This has not been a great month for Microsoft. The monopolistically determined ruler of computer software, (the $40 billionaire, Bill Gates) must have known that his software bundling tactics, his predatory pricing forays, and his multiple intimidations of the companies he deals with would eventually invite responses. With Microsoft controlling about 90% of the operating systems market and comparable domination of spreadsheets, word processing and other software, the reluctant enforcers of our nation’s antitrust laws have awakened a bit.
On October 20th, the Justice Department filed a complaint in federal court to stop Microsoft from forcing manufacturers of personal computers (such as Compaq and Gateway) to include its Internet browser when they install Microsoft’s Windows 95 operating system.
The Department also wanted the court to declare parts of Microsoft’s non-disclosure agreements with companies to be a violation of a 1995 consent agreement with Microsoft. The Department asserts that such gag impositions prevent people from coming forward to report antitrust violations to their government.
A glimmer of who might be coming forward can be seen in the depositions that the Department took of a Gateway official, James Von Holle and Compaq software procurement official, Stephen Decker. Both testified that they wanted to offer the Netscape browser as an option on their computer but Microsoft made them back down due to its dominant position in operating systems.
Further investigations of Microsoft are underway by attorneys general in Texas, California, Massachusetts and a growing number of other states. Congressional hearings are being planned. The European antitrust authorities are active as well.
Also Sun Microsystems has filed a comprehensive suit against Microsoft alleging that the software giant violated various agreements regarding its use of Sun’s Java language which is compatible with all operating systems, thereby posing a major challenge to Bill Gates.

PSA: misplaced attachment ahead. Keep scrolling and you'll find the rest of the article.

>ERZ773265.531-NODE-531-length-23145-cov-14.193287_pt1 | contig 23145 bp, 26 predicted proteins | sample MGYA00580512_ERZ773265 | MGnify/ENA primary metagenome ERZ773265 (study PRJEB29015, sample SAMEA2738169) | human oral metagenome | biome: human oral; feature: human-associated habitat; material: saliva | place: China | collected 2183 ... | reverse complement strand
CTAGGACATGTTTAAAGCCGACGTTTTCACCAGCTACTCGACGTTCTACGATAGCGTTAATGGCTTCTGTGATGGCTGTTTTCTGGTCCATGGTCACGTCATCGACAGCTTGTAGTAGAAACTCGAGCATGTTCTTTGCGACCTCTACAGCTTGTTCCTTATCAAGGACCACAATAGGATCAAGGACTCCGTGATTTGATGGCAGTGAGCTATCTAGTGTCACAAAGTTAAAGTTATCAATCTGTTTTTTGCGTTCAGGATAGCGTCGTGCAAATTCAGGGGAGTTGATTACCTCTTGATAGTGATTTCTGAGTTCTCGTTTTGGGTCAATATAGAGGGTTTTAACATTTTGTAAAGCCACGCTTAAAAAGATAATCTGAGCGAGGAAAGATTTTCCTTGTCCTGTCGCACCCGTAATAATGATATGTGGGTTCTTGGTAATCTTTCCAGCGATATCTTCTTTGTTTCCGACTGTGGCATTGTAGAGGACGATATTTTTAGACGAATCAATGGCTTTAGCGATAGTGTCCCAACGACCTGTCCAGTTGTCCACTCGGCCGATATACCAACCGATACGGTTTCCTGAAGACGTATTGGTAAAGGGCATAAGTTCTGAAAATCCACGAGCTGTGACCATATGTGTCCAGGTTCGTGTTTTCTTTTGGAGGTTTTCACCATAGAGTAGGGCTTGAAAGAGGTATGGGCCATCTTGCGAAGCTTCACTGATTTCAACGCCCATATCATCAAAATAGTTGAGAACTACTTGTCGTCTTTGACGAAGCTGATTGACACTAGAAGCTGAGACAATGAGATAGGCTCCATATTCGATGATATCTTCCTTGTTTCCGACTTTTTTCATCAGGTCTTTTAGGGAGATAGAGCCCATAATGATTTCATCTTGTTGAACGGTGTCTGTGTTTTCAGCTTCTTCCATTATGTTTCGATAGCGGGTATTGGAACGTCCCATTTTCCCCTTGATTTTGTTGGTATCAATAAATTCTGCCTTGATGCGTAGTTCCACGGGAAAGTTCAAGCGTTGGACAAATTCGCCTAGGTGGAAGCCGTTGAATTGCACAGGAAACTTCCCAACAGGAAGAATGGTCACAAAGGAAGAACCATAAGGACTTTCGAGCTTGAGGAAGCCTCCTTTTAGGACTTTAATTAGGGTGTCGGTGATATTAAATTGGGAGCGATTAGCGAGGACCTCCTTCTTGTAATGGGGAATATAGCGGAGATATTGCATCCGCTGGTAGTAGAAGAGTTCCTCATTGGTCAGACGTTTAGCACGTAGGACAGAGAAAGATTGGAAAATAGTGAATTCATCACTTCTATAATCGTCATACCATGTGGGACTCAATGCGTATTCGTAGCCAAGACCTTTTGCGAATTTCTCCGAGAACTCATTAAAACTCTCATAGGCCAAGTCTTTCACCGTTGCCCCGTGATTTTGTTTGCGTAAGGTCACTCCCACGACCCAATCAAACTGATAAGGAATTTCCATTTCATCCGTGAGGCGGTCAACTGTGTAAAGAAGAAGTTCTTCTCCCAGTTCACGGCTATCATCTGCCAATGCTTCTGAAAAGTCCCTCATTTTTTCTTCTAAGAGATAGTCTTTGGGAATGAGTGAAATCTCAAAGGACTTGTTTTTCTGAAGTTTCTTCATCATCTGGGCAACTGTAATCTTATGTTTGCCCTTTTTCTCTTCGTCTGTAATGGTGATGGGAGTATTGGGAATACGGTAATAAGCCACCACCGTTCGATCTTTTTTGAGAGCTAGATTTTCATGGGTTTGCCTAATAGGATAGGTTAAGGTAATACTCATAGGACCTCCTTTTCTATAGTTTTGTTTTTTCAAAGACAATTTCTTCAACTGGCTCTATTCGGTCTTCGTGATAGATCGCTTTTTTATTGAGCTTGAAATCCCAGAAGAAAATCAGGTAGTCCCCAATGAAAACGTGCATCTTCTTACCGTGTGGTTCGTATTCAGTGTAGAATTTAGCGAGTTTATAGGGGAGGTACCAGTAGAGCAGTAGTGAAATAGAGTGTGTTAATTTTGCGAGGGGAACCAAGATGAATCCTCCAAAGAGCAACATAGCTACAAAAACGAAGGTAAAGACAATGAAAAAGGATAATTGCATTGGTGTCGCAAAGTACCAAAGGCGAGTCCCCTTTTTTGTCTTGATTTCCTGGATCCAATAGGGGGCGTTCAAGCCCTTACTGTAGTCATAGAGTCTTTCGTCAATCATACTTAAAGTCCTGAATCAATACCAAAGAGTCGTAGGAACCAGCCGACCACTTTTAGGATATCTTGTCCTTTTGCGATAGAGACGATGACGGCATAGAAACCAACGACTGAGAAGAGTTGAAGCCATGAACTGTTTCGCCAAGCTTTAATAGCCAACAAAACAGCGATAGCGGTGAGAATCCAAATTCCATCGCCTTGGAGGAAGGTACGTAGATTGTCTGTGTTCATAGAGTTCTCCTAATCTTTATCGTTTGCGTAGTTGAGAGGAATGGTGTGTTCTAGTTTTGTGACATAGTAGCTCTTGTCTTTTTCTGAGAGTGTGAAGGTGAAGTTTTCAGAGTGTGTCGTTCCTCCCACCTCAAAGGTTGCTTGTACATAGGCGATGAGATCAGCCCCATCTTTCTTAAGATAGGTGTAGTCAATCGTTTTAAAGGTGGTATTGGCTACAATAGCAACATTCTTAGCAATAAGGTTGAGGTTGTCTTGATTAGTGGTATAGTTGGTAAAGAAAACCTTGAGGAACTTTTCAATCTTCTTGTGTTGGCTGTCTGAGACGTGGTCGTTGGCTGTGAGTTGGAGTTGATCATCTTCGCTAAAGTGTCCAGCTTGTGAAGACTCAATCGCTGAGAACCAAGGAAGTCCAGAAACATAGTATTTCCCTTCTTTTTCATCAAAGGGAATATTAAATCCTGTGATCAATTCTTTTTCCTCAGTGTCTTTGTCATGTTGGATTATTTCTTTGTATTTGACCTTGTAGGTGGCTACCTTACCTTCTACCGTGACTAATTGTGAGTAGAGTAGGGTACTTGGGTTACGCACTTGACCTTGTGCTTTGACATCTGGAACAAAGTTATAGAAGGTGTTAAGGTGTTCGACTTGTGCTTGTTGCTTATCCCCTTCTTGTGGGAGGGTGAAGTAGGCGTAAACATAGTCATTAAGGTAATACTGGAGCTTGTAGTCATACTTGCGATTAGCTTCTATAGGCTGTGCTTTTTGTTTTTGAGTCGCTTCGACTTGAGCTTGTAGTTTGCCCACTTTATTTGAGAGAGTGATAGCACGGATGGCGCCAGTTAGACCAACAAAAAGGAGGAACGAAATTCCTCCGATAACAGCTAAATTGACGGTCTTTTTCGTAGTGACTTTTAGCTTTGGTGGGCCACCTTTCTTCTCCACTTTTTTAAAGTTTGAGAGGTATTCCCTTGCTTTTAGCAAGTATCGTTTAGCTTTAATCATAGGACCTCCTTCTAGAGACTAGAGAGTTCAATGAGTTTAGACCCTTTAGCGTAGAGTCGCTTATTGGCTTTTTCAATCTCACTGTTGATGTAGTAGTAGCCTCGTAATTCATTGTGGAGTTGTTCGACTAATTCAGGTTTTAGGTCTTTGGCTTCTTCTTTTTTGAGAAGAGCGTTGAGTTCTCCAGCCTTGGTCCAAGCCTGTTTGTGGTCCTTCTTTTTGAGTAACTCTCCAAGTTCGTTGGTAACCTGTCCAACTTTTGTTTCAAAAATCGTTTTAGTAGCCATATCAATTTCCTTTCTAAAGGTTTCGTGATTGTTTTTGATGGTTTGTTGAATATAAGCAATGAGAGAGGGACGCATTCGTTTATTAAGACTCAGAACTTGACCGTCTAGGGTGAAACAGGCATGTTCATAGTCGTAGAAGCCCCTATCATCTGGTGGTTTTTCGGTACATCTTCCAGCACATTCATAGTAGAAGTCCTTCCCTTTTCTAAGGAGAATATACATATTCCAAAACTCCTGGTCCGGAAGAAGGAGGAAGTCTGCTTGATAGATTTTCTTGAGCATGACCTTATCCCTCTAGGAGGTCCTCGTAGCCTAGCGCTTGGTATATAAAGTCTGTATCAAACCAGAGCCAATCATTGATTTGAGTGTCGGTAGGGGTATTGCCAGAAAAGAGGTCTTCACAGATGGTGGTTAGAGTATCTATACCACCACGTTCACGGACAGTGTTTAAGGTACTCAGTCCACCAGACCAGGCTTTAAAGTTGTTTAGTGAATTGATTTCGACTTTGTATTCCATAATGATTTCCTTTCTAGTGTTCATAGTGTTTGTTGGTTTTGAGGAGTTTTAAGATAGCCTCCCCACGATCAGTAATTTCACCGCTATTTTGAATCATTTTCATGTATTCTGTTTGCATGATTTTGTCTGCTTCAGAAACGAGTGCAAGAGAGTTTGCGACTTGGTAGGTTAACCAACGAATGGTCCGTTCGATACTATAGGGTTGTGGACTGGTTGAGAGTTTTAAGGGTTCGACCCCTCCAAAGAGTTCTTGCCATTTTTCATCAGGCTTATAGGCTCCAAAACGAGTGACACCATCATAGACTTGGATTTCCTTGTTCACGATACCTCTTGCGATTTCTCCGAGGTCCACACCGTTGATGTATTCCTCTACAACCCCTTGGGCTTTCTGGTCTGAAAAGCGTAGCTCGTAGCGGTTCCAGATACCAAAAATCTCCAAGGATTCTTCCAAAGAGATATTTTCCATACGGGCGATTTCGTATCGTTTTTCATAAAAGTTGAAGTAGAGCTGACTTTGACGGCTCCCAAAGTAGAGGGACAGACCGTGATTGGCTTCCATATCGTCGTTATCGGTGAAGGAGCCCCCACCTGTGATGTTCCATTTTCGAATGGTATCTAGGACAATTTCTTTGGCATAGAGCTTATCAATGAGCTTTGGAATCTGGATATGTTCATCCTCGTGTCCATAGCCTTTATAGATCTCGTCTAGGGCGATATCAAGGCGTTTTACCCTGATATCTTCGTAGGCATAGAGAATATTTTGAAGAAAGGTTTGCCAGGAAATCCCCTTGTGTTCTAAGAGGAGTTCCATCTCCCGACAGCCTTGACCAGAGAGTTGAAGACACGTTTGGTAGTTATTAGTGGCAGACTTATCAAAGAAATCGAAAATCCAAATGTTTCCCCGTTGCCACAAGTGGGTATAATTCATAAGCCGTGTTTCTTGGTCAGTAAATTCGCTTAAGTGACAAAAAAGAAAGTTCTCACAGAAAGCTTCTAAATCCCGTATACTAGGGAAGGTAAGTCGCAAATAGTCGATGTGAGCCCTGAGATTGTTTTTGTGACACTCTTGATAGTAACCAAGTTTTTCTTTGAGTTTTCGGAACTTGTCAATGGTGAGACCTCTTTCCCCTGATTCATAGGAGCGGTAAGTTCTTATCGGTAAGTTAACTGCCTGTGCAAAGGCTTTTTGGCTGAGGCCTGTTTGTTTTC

So far, none of these and other criticisms of Microsoft is altering Microsoft’s strategy to control desktop computing and the Internet all the way to electronic commerce such as banking, real estate listings, and travel reservations. Gates is pushing into cable TV, publishing and anything that has a toll gate upon which Microsoft can become the dominant gatekeeper. Upon hearing of Attorney General Janet Reno’s action, Microsoft’s Executive Vice President, Steve Ballmer exclaimed, “to heck with Janet Reno.”
It is important to note that computer software specialists and commentators with whom I have spoken are nearly unanimous in their view that Microsoft has not been an innovator. It has either duplicated other companies’ systems and applications or has bought out companies and roared into the market with multiple anticompetitive practices.
Fear of publically speaking out against Microsoft’s practices is rampant not just in the software industry but even in some publishing, travel and other circles we “have to deal with them”, said one executive.
Microsoft has so many ways to silence companies, even those they are selling to — not letting them in on the development committee changes in time, signaling to other companies to shun a ‘Microsoft-unfriendly firm,” raiding the technical talent with huge up-front bonuses or moving into their line of business propped up by billions in monopolistically achieved profits flowing in part from what the Justice Department called its monopoly in operating systems.
Microsoft’s profits are greater than companies with far larger revenues. It is a massive cash cow machine.
Our antitrust laws used to be enforced against companies with much smaller market shares. A ninety percent share would have brought a per se enforcement action in the Sixties or Seventies.
The struggle with Microsoft is one between its drive for a controlled information highway under its domination and an open information highway accessible by innovators and quality competitors.
In his book, The Road Ahead, Bill Gates argued for a dialogue over the future of the information highway. Accordingly, next month on November 13 and 14, Essential Information and I are sponsoring a conference in Washington, DC on Microsoft and its Global Strategy (http://www.appraising-microsoft.org/). Participating will be some corporate critics of the software Giant, academic analysts, commentators and, we hope, Bill Gates.
Thus far, Gates has not sent a No to our invitation. His reputation for boldness should not stop short of meeting his critics on a level playing field before a knowledgeable audience and the press corps.